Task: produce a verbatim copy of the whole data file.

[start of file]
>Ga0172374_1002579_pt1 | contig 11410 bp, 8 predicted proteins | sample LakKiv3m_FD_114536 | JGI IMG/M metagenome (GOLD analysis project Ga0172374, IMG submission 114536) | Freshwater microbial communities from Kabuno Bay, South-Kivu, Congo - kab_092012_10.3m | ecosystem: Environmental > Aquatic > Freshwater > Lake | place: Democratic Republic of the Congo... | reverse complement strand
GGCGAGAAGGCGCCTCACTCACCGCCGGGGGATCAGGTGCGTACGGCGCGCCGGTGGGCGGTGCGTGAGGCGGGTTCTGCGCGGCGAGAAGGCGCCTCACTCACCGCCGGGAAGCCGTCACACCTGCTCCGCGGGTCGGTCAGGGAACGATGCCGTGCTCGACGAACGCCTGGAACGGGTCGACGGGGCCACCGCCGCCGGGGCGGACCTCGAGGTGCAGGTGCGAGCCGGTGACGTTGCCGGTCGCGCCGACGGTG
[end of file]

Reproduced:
>Ga0172374_1002579_pt1 | contig 11410 bp, 8 predicted proteins | sample LakKiv3m_FD_114536 | JGI IMG/M metagenome (GOLD analysis project Ga0172374, IMG submission 114536) | Freshwater microbial communities from Kabuno Bay, South-Kivu, Congo - kab_092012_10.3m | ecosystem: Environmental > Aquatic > Freshwater > Lake | place: Democratic Republic of the Congo... | reverse complement strand
GGCGAGAAGGCGCCTCACTCACCGCCGGGGGATCAGGTGCGTACGGCGCGCCGGTGGGCGGTGCGTGAGGCGGGTTCTGCGCGGCGAGAAGGCGCCTCACTCACCGCCGGGAAGCCGTCACACCTGCTCCGCGGGTCGGTCAGGGAACGATGCCGTGCTCGACGAACGCCTGGAACGGGTCGACGGGGCCACCGCCGCCGGGGCGGACCTCGAGGTGCAGGTGCGAGCCGGTGACGTTGCCGGTCGCGCCGACGGTG